The CPSIA contains different acceptable levels for different types of phthalates.  These standards went into effect in February 2009, although the CPSC stayed the enforcement of these rules until February 2010.  As discussed above, this stay does not relieve manufacturers from their obligation to comply with the underlying standards.  Notably, the CPSC has opined that the new standards apply only to products manufactured after the effective date and not to products in inventory on that date. 

Section 108 also charges the CPSC with the task of establishing a Chronic Hazard Advisory Panel to study the effect of phthalates on children’s health.

 Other Requirements

             The CPSIA imposes a variety of other requirements in relation to children’s products, including the following:

 Ø     The CPSIA requires the CPSC to study and develop safety standards for infant and toddler products, such as cribs (including portable cribs, play pens and cribs used in hotels and child care facilities), toddler beds, high chairs, booster chairs, bath seats, gates and play yards, infant carriers, strollers, swings, and walkers.  While Congress gave the CPSC some latitude in prioritizing its work, it directed the CPSC to begin issuing the new regulations in August 2009 and to continue to issue regulations at the pace of at least two per year.  These requirements are contained in Section 104 of the CPSIA, codified at 15 U.S.C. § 2056a.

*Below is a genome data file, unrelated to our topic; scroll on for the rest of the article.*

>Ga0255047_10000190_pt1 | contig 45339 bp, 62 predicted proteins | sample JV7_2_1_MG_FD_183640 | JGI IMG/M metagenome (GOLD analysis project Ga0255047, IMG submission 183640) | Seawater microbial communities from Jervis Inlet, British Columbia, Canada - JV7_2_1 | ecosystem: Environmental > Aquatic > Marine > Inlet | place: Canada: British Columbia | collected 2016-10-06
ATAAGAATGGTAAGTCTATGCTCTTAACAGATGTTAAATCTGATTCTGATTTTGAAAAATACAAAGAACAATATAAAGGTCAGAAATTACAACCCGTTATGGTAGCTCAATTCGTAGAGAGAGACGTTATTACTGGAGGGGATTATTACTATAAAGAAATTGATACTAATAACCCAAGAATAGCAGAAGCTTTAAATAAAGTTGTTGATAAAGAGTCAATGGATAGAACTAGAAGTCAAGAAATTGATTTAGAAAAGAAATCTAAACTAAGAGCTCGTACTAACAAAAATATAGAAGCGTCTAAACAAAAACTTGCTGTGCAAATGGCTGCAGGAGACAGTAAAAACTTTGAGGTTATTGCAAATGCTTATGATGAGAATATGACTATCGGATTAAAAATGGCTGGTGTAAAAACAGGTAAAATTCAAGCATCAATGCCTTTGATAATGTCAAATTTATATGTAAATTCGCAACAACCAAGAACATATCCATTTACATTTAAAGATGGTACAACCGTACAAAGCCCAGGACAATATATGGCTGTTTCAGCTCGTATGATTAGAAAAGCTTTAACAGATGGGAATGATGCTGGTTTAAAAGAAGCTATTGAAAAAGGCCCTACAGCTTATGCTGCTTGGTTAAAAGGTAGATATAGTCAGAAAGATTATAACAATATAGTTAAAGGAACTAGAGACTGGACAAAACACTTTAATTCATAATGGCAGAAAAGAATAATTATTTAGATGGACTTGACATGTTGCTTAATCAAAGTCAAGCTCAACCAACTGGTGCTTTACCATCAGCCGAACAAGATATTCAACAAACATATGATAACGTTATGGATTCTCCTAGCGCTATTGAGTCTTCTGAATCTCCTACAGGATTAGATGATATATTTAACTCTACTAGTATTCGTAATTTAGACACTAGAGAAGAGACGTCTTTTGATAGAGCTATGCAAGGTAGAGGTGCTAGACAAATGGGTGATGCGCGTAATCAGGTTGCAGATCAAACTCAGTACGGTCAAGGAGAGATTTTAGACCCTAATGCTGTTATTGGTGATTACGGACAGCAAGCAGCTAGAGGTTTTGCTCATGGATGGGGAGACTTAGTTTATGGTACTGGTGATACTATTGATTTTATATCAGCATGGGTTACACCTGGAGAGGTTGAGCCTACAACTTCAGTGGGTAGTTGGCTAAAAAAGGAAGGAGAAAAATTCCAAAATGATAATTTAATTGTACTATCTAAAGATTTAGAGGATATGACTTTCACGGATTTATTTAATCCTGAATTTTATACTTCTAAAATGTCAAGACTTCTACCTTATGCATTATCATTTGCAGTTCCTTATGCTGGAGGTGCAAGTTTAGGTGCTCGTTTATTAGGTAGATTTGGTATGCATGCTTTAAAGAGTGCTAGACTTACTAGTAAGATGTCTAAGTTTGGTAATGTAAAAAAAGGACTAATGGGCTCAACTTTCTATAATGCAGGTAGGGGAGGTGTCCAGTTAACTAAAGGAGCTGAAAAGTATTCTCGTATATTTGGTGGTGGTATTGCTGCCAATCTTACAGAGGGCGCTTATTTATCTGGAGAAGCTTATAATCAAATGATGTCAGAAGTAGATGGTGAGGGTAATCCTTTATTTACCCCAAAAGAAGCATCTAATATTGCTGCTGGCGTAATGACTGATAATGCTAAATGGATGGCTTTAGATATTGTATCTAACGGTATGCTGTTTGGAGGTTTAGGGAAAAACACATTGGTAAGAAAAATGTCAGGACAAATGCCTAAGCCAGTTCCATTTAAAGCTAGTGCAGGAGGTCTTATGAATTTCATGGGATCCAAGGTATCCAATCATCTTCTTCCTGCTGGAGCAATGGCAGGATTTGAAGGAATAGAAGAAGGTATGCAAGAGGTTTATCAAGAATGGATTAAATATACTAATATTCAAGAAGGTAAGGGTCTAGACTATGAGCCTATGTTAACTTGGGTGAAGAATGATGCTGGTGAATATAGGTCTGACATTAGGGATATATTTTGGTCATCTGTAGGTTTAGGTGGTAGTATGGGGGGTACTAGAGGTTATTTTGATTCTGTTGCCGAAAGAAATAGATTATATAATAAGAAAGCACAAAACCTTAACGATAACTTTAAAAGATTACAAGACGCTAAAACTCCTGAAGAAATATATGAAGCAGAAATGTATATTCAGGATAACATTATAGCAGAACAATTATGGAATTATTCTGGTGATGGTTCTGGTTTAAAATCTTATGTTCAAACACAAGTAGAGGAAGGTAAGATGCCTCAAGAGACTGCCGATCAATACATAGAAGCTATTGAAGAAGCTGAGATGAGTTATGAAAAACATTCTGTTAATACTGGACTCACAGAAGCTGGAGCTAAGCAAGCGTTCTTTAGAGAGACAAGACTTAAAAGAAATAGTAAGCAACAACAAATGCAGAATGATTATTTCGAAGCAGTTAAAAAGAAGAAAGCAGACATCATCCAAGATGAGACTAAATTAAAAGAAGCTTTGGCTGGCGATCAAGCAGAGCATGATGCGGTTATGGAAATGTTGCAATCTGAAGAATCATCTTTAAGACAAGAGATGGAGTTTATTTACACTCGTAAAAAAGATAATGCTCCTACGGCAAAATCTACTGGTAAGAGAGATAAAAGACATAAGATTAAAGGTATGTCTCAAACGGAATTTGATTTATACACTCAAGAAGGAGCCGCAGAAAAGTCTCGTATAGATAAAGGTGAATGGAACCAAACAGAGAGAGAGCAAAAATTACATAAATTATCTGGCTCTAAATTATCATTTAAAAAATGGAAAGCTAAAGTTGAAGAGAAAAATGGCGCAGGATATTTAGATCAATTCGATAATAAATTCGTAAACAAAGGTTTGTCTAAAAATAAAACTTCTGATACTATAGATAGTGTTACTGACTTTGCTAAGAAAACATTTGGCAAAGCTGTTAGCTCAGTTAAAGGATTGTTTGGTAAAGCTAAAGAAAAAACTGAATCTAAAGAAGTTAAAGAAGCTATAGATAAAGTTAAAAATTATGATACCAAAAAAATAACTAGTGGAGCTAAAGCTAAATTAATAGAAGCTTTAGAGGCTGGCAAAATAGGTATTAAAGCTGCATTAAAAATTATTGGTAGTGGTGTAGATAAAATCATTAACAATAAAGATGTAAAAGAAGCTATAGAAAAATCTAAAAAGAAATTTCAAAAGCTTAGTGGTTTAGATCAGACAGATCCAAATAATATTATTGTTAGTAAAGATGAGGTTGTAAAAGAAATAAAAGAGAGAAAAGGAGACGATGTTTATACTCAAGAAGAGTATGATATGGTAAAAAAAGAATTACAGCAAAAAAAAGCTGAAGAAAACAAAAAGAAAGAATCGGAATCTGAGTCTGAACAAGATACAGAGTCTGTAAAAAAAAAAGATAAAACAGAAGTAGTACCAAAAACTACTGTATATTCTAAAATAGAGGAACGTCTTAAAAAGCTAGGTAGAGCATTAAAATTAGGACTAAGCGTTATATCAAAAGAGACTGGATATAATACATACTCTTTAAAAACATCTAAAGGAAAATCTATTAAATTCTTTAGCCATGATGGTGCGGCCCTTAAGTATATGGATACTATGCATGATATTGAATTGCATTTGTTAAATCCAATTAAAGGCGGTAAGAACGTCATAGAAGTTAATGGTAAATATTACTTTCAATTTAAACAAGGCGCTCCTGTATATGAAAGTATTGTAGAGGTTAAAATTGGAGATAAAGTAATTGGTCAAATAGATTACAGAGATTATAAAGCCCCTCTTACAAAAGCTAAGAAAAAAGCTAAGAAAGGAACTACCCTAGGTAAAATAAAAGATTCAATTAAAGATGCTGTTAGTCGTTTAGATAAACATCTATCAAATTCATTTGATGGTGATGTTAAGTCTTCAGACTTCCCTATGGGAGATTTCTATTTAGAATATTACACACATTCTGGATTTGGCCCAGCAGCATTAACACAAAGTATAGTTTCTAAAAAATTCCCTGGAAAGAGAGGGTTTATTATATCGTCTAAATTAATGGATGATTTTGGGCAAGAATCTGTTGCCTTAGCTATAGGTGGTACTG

Ø     Section 104 of the CPSIA also requires the CPSC to issue new regulations mandating the use of postage-prepaid product registration cards, to be used in connection with product recalls and similar notifications.  15 U.S.C. § 2056a.

 Ø     Section 105 provides that the packaging for certain toys and games intended for use by children must contain a cautionary statement regarding choking hazards.  Further, if a product is required to carry this cautionary statement, all advertisements (including websites and catalogs) relating to the product must also contain the same cautionary statement.  15 U.S.C. § 1278.

 Ø     Section 107 requires the Government Accounting Office to study the disparities in the risks and occurrences of preventable injuries and deaths among minority children.  The study should culminate in a report containing findings, recommendations for public outreach and prevention programs, and recommendations for educational initiatives to reduce disparities.

 Ø     As part of Section 106, the provisions of ASTM International Standard F963-08 Consumer Safety Specifications for Toy Safety (ASTM F963) have been adopted as mandatory consumer product safety standards issued by the CPSC under the CPSA.  15 U.S.C. § 2056b.

 Ø     The CPSIA also includes new required safety standards for all terrain vehicles (ATVs).  15 U.S.C. § 2089.   

 The Reseller Issue